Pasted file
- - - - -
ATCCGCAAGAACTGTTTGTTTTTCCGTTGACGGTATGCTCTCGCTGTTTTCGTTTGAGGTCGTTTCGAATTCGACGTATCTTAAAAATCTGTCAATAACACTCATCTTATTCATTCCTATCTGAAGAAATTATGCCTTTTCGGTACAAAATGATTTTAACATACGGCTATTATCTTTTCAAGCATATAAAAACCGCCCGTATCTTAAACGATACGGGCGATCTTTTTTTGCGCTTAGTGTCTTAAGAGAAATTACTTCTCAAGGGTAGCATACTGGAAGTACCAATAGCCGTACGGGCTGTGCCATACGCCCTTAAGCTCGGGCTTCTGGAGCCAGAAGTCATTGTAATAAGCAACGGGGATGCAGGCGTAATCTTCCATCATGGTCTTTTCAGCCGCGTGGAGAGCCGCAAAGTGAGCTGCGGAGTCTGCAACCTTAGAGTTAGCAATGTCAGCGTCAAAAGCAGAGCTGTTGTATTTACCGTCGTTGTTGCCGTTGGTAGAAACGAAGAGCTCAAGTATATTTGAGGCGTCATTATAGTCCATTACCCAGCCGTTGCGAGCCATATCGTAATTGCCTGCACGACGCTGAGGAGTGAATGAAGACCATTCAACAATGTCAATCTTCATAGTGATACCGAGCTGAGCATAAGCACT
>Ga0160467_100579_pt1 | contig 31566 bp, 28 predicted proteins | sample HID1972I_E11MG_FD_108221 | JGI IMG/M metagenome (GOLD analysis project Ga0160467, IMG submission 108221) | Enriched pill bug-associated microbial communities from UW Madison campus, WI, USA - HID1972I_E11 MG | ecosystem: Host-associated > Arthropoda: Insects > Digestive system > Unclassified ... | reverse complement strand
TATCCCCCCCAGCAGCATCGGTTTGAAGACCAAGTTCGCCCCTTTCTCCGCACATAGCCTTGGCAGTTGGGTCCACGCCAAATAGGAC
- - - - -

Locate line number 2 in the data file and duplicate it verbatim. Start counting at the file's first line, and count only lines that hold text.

>Ga0160467_100579_pt1 | contig 31566 bp, 28 predicted proteins | sample HID1972I_E11MG_FD_108221 | JGI IMG/M metagenome (GOLD analysis project Ga0160467, IMG submission 108221) | Enriched pill bug-associated microbial communities from UW Madison campus, WI, USA - HID1972I_E11 MG | ecosystem: Host-associated > Arthropoda: Insects > Digestive system > Unclassified ... | reverse complement strand